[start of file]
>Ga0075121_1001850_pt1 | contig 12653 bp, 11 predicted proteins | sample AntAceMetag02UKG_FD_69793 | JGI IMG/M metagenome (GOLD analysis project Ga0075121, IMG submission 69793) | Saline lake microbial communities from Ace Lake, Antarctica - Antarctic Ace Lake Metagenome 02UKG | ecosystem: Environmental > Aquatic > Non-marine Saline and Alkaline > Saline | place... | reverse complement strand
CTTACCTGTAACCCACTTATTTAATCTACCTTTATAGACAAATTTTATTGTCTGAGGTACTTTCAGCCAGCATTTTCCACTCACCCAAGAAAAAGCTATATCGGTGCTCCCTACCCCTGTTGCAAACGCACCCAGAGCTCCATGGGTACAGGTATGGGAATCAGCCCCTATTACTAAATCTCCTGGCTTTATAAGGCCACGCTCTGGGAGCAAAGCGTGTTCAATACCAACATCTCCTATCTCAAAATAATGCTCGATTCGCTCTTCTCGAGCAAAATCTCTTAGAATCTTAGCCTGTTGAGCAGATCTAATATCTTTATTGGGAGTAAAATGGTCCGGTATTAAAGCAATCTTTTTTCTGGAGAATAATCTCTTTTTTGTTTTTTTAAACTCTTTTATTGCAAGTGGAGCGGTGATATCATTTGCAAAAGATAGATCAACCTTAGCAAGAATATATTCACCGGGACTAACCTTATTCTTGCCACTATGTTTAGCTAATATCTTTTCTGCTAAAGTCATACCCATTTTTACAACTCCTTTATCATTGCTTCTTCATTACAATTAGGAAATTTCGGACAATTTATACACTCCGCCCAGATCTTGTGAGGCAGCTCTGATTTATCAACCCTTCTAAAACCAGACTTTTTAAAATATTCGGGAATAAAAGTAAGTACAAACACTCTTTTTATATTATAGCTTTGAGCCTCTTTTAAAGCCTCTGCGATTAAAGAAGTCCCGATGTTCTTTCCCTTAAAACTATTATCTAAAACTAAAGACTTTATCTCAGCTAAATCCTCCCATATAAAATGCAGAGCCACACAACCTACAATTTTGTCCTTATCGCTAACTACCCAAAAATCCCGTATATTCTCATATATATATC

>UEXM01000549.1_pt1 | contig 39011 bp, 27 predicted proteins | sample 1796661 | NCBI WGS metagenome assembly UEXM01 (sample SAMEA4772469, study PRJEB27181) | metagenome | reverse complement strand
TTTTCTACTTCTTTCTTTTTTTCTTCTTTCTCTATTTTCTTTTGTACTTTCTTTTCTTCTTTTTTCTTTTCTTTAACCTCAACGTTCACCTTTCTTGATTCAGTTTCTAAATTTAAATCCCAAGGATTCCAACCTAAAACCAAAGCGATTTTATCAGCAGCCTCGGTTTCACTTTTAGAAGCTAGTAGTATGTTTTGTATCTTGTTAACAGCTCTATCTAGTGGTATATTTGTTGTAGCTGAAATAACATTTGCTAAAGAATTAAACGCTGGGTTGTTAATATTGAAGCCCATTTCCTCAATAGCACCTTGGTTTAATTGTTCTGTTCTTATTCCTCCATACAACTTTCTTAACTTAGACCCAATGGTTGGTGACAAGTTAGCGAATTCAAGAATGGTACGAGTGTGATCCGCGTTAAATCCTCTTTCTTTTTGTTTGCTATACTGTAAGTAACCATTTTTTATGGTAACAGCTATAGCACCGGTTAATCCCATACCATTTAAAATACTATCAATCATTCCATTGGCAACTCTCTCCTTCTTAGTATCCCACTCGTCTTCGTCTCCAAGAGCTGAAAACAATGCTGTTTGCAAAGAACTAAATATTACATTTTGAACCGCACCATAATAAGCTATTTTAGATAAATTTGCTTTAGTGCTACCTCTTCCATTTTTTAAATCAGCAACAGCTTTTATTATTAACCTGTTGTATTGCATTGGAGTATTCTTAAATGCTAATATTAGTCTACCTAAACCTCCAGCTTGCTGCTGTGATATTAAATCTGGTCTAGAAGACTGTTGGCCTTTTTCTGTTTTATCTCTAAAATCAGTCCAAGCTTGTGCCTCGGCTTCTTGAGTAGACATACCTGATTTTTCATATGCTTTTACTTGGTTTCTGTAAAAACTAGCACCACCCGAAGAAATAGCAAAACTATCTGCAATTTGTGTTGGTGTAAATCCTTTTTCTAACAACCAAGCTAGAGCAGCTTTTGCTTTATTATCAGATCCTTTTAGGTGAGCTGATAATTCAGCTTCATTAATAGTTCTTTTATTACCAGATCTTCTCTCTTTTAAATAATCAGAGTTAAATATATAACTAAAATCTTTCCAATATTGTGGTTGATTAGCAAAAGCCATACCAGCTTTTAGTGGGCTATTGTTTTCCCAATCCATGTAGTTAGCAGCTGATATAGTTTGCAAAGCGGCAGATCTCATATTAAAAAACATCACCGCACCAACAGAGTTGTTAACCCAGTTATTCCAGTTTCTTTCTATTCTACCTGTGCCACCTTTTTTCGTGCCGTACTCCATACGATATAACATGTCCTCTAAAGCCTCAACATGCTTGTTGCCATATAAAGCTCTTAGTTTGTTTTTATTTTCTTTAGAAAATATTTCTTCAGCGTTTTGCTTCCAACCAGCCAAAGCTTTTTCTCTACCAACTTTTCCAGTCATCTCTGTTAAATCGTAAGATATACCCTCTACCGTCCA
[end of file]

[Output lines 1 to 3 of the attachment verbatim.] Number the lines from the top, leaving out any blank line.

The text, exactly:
>Ga0075121_1001850_pt1 | contig 12653 bp, 11 predicted proteins | sample AntAceMetag02UKG_FD_69793 | JGI IMG/M metagenome (GOLD analysis project Ga0075121, IMG submission 69793) | Saline lake microbial communities from Ace Lake, Antarctica - Antarctic Ace Lake Metagenome 02UKG | ecosystem: Environmental > Aquatic > Non-marine Saline and Alkaline > Saline | place... | reverse complement strand
CTTACCTGTAACCCACTTATTTAATCTACCTTTATAGACAAATTTTATTGTCTGAGGTACTTTCAGCCAGCATTTTCCACTCACCCAAGAAAAAGCTATATCGGTGCTCCCTACCCCTGTTGCAAACGCACCCAGAGCTCCATGGGTACAGGTATGGGAATCAGCCCCTATTACTAAATCTCCTGGCTTTATAAGGCCACGCTCTGGGAGCAAAGCGTGTTCAATACCAACATCTCCTATCTCAAAATAATGCTCGATTCGCTCTTCTCGAGCAAAATCTCTTAGAATCTTAGCCTGTTGAGCAGATCTAATATCTTTATTGGGAGTAAAATGGTCCGGTATTAAAGCAATCTTTTTTCTGGAGAATAATCTCTTTTTTGTTTTTTTAAACTCTTTTATTGCAAGTGGAGCGGTGATATCATTTGCAAAAGATAGATCAACCTTAGCAAGAATATATTCACCGGGACTAACCTTATTCTTGCCACTATGTTTAGCTAATATCTTTTCTGCTAAAGTCATACCCATTTTTACAACTCCTTTATCATTGCTTCTTCATTACAATTAGGAAATTTCGGACAATTTATACACTCCGCCCAGATCTTGTGAGGCAGCTCTGATTTATCAACCCTTCTAAAACCAGACTTTTTAAAATATTCGGGAATAAAAGTAAGTACAAACACTCTTTTTATATTATAGCTTTGAGCCTCTTTTAAAGCCTCTGCGATTAAAGAAGTCCCGATGTTCTTTCCCTTAAAACTATTATCTAAAACTAAAGACTTTATCTCAGCTAAATCCTCCCATATAAAATGCAGAGCCACACAACCTACAATTTTGTCCTTATCGCTAACTACCCAAAAATCCCGTATATTCTCATATATATATC

>UEXM01000549.1_pt1 | contig 39011 bp, 27 predicted proteins | sample 1796661 | NCBI WGS metagenome assembly UEXM01 (sample SAMEA4772469, study PRJEB27181) | metagenome | reverse complement strand